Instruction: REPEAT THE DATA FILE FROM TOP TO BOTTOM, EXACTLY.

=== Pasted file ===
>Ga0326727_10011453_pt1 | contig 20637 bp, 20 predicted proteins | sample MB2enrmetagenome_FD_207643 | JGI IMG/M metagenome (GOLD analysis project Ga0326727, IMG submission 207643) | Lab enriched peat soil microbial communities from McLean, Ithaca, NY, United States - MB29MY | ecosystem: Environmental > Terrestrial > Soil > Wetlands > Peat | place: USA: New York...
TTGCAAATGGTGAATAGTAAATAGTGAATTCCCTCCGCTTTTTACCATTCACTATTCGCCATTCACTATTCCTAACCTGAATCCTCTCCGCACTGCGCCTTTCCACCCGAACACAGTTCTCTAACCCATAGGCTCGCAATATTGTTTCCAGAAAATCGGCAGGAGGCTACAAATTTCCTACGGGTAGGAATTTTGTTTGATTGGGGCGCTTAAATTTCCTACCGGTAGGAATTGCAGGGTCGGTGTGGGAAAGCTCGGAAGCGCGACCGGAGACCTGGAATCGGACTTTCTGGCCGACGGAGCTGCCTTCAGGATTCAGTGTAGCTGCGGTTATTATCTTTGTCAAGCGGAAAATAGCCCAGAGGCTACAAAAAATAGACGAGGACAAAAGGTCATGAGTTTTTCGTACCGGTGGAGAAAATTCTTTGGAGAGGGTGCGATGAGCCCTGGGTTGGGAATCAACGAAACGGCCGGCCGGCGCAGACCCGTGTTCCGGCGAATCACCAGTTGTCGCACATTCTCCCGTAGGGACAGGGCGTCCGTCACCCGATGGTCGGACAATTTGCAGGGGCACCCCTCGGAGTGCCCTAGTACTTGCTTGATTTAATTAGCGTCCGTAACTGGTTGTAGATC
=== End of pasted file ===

>Ga0326727_10011453_pt1 | contig 20637 bp, 20 predicted proteins | sample MB2enrmetagenome_FD_207643 | JGI IMG/M metagenome (GOLD analysis project Ga0326727, IMG submission 207643) | Lab enriched peat soil microbial communities from McLean, Ithaca, NY, United States - MB29MY | ecosystem: Environmental > Terrestrial > Soil > Wetlands > Peat | place: USA: New York...
TTGCAAATGGTGAATAGTAAATAGTGAATTCCCTCCGCTTTTTACCATTCACTATTCGCCATTCACTATTCCTAACCTGAATCCTCTCCGCACTGCGCCTTTCCACCCGAACACAGTTCTCTAACCCATAGGCTCGCAATATTGTTTCCAGAAAATCGGCAGGAGGCTACAAATTTCCTACGGGTAGGAATTTTGTTTGATTGGGGCGCTTAAATTTCCTACCGGTAGGAATTGCAGGGTCGGTGTGGGAAAGCTCGGAAGCGCGACCGGAGACCTGGAATCGGACTTTCTGGCCGACGGAGCTGCCTTCAGGATTCAGTGTAGCTGCGGTTATTATCTTTGTCAAGCGGAAAATAGCCCAGAGGCTACAAAAAATAGACGAGGACAAAAGGTCATGAGTTTTTCGTACCGGTGGAGAAAATTCTTTGGAGAGGGTGCGATGAGCCCTGGGTTGGGAATCAACGAAACGGCCGGCCGGCGCAGACCCGTGTTCCGGCGAATCACCAGTTGTCGCACATTCTCCCGTAGGGACAGGGCGTCCGTCACCCGATGGTCGGACAATTTGCAGGGGCACCCCTCGGAGTGCCCTAGTACTTGCTTGATTTAATTAGCGTCCGTAACTGGTTGTAGATC